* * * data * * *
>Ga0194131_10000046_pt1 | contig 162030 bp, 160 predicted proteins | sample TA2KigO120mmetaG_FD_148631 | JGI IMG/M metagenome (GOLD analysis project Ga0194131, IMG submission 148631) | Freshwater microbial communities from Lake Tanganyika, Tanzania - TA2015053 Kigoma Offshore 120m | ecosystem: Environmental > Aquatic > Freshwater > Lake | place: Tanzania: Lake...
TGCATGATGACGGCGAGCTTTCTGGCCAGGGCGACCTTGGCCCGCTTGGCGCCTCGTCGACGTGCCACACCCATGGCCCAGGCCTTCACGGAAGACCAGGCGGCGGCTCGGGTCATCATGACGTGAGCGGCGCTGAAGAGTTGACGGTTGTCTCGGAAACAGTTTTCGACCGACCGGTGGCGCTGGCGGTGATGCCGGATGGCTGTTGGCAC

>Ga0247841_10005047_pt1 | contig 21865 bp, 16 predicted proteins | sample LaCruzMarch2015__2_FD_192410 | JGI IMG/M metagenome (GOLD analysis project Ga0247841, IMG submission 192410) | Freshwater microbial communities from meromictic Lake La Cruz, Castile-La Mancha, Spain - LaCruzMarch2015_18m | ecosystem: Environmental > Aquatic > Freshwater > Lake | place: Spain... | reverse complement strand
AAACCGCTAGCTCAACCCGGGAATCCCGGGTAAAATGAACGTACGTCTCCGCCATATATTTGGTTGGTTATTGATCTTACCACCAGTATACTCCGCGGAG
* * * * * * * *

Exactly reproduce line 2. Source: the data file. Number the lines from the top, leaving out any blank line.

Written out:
TGCATGATGACGGCGAGCTTTCTGGCCAGGGCGACCTTGGCCCGCTTGGCGCCTCGTCGACGTGCCACACCCATGGCCCAGGCCTTCACGGAAGACCAGGCGGCGGCTCGGGTCATCATGACGTGAGCGGCGCTGAAGAGTTGACGGTTGTCTCGGAAACAGTTTTCGACCGACCGGTGGCGCTGGCGGTGATGCCGGATGGCTGTTGGCAC